# Correlation between hinge loss function, Langrage function and ai

The function $$f(w,b) = \frac{1}{2} ||w||^2$$ is our objective function while our constraints are all the correct classifications of the data points expressed as $$g(w,b) = \sum_{i=1}^{l} (y_i (x_i \cdot w_i+b)-1)$$, where $$l$$ is the number of data points.

The Lagrange function is therefore: $$L(w,b) = \frac{1}{2} ||w||^2 - \sum_{i=1}^{l} (a_i (y_i (x_i \cdot w+b)-1))$$ Taking the derivatives to determine the minimum of the Langrange function: $$\frac{dL}{dw} = w - \sum_{i=1}^{l} (a_i y_i x_i)$$ $$\frac{dL}{db} = - \sum_{i=1}^{l} (a_i y_i)$$ Since $$\alpha$$,also called a slack variable, cancels out like so if we multiply it with $$w$$ and $$b$$: $$dst = \frac{\text{hyperplane}}{\text{norm of point}} = \frac{y_i (w \cdot x+b)}{||w||} = \frac{\alpha (w \cdot x)y_i+\alpha b}{\alpha ||w||}$$

Here comes the weird part. I accidentally found out that for linearly separable data, one can simply strive to minimize the hinge loss function, which returns 0 when the predicted value of $$y$$ equals $$y$$ or in other terms and use gradient descent with the gradients of the Langrage function to minimize it: $$hinge loss = \begin{cases} 0 & \text{if } y_i (w \cdot x+b) \geq 1 \\ 1-y_i (w \cdot x+b) & \text{otherwise} \end{cases}$$ EDIT: I also just saw that the constraints are basically hinge loss if $$a_i$$ is $$1$$ when the point $$i$$ is on the support vector and $$0$$ otherwise.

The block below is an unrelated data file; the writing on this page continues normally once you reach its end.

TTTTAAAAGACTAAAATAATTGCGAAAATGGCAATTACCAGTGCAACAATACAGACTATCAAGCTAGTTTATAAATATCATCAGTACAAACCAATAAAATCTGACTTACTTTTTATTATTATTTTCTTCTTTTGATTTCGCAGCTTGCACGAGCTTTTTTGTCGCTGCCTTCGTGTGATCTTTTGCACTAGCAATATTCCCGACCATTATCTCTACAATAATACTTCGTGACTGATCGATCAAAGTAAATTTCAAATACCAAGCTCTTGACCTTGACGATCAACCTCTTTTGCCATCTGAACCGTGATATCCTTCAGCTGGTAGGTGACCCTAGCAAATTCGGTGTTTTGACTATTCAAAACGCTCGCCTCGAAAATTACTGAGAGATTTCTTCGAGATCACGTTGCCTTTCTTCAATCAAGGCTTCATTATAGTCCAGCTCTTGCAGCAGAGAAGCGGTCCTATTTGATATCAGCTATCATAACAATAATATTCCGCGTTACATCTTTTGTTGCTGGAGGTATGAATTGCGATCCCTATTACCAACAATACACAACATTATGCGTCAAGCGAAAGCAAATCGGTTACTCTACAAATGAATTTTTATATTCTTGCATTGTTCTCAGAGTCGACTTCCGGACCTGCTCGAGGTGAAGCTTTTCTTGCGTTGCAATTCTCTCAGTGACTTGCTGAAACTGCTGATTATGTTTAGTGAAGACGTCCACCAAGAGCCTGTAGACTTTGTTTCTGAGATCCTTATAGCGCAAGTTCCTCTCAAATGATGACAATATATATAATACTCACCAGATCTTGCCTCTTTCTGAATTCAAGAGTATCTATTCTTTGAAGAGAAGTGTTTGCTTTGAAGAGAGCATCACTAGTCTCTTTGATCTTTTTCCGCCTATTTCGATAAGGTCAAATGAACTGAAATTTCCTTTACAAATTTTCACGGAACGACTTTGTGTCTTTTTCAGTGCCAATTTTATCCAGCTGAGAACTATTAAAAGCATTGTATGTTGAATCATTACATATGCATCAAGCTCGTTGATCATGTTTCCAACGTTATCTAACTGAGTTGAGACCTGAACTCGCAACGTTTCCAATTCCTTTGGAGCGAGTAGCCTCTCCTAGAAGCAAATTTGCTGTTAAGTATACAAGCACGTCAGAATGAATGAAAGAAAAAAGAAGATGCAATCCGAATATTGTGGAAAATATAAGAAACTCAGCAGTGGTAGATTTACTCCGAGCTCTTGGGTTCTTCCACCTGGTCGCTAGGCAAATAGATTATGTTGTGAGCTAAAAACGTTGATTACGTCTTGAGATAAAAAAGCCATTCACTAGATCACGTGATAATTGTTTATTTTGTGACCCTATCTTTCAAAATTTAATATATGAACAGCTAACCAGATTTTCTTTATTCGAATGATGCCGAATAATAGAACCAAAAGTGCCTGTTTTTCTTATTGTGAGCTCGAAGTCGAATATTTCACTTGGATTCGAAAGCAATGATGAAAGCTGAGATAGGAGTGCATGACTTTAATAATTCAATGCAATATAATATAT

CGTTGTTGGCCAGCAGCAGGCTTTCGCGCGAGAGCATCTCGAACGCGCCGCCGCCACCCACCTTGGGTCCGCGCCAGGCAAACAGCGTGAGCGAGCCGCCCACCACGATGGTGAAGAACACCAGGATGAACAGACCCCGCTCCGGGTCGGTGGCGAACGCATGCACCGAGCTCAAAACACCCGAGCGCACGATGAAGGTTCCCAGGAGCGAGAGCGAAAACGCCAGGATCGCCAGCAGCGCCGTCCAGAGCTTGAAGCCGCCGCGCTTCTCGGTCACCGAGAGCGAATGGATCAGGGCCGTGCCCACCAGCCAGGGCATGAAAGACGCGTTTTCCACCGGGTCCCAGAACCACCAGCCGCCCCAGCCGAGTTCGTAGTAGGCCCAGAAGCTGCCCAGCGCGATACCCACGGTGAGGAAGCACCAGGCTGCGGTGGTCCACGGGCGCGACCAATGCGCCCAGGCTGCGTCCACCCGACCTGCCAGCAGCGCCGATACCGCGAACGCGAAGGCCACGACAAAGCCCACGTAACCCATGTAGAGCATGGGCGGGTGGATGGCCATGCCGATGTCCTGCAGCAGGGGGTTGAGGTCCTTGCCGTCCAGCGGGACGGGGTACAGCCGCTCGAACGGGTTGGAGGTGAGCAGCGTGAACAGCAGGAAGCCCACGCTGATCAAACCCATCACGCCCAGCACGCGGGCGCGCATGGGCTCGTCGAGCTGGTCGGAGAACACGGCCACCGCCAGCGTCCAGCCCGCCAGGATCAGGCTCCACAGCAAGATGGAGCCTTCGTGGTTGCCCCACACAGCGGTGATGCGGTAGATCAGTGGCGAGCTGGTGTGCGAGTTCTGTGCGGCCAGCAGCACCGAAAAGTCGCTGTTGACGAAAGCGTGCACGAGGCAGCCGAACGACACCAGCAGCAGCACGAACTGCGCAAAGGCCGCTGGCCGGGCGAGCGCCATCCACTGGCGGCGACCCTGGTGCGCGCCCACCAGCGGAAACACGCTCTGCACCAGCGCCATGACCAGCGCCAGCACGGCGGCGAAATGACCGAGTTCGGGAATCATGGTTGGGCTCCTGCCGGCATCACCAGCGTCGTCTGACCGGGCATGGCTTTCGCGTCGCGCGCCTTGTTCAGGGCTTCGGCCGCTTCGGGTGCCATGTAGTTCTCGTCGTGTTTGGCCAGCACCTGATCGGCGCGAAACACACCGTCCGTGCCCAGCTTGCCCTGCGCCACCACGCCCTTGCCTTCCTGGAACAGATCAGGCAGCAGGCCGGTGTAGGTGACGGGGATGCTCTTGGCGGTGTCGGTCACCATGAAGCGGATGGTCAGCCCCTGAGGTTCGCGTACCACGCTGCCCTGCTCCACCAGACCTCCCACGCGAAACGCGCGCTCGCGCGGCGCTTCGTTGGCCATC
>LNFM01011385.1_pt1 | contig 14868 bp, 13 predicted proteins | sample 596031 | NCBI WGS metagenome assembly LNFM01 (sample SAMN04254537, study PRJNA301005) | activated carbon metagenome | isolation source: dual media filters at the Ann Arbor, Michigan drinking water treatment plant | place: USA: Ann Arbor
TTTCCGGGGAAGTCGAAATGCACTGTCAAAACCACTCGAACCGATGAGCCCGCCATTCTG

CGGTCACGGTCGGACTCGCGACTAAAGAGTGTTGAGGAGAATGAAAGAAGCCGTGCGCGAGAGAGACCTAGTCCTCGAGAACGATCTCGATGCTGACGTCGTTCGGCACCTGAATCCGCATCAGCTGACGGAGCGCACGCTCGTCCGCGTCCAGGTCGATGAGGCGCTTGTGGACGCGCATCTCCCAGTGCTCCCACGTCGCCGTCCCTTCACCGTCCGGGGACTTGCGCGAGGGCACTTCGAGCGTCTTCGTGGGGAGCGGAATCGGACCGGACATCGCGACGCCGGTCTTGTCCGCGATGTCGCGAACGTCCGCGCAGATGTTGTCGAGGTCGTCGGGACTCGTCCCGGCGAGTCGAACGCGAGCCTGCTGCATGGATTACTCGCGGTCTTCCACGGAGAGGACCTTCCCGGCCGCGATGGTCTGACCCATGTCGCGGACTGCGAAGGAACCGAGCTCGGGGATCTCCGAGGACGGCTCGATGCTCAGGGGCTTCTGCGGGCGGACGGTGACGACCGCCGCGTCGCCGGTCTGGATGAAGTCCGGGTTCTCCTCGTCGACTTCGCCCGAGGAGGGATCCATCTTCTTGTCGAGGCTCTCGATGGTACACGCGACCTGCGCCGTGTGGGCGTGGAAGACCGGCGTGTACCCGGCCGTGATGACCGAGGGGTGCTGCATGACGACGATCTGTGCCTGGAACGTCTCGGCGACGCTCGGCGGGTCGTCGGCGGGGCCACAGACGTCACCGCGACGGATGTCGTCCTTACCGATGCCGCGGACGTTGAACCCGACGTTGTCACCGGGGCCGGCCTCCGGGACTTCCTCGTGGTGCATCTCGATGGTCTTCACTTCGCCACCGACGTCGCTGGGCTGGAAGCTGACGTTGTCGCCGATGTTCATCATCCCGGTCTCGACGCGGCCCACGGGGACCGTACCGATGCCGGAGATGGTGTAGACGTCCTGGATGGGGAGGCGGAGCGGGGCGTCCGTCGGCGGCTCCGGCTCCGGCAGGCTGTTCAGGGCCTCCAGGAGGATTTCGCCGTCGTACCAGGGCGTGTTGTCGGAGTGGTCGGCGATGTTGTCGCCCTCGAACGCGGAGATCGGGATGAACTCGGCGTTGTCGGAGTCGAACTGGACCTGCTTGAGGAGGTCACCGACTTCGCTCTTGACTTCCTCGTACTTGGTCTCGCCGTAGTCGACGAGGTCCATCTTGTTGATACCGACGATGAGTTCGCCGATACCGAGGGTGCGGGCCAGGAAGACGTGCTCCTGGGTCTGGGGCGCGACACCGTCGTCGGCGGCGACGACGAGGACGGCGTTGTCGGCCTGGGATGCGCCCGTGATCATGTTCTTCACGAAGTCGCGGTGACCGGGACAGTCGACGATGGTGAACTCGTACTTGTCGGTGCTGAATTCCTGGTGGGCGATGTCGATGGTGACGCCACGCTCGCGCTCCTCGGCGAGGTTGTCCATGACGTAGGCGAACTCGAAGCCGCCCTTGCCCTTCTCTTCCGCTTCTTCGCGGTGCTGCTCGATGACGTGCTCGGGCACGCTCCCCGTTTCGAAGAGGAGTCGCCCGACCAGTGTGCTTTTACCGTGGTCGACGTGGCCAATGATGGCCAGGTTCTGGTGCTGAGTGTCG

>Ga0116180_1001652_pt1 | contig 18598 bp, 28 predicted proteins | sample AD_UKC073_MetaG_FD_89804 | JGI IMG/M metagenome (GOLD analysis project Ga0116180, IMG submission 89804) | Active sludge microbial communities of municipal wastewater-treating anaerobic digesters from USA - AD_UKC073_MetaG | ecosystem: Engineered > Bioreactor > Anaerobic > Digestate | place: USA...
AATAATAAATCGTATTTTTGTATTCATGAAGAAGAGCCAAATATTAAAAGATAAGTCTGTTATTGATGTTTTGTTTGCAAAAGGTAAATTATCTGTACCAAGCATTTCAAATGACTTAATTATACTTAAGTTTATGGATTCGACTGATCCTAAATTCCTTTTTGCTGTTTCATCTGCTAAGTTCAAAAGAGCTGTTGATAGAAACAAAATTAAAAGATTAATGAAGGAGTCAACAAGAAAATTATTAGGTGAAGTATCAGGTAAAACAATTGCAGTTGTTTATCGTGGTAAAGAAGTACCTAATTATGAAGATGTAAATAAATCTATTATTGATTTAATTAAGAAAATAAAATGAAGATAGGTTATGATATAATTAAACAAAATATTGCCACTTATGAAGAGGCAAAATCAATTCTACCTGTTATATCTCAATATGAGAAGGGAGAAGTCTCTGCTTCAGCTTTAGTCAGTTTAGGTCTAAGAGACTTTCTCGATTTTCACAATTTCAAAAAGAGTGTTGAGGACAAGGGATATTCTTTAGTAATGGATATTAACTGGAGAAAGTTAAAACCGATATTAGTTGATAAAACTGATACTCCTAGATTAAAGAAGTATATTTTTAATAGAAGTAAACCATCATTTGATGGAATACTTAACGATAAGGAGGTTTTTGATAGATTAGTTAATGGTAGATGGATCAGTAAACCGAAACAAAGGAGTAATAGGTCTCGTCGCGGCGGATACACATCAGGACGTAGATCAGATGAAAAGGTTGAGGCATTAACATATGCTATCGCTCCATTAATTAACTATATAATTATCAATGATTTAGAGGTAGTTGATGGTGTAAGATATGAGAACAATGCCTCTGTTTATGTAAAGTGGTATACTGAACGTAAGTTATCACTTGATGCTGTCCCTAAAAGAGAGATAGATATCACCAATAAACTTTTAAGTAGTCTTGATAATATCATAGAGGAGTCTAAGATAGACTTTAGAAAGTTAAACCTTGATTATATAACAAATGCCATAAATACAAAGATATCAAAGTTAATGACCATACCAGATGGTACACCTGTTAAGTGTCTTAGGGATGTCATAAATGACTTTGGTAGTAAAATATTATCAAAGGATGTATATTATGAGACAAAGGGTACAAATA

So why does my code, in which I replace $$\alpha$$ with the hinge loss function, work when using gradient descent. What is the correlation between the scalar $$a_i$$, the hinge loss and the Langrage function? I took the derivatives of the Langrange for gradient descent and corrected the weights and bias with those derivatives and not with the derivatives of the hinge loss function, which is how I am used to doing it with e.g. MSE. I just stumbled upon a model that classified accurately and do not know why this works. Here is the code if necessary:

class SVM:
def __init__(self, learning_rate=0.0000001, C=1, num_epochs=100):
#initialisation of vars [...]

def train(self, x, y):
self.w = np.zeros(len(x[0]))
for _ in range(self.num_epochs):
for i in range(len(x)):
self.w = self.w - self.learning_rate * self.dLdw(self.w, y[i], x[i])
self.b = self.b - self.learning_rate * self.dLdb(y[i], x[i])

def predict(self, x):
return np.sign(np.dot(x, self.w) + self.b)

def dLdw(self, w, y, x):
return w - self.C * y * x * self.hinge_loss(y, w, self.b, x)

def dLdb(self, y, x):
return -self.C * y * self.hinge_loss(y, self.w, self.b, x)

def dLda(self, w, b, x, y):
return y * (-1 * self.hinge_loss(y, w, b, x))

def hinge_loss(self, y, w, b, x):
return np.maximum(0, 1 - y * (w.dot(x) + b))


I've seen this answer but to me it still does not explain why I can replace $$a_i$$ with the hinge loss function.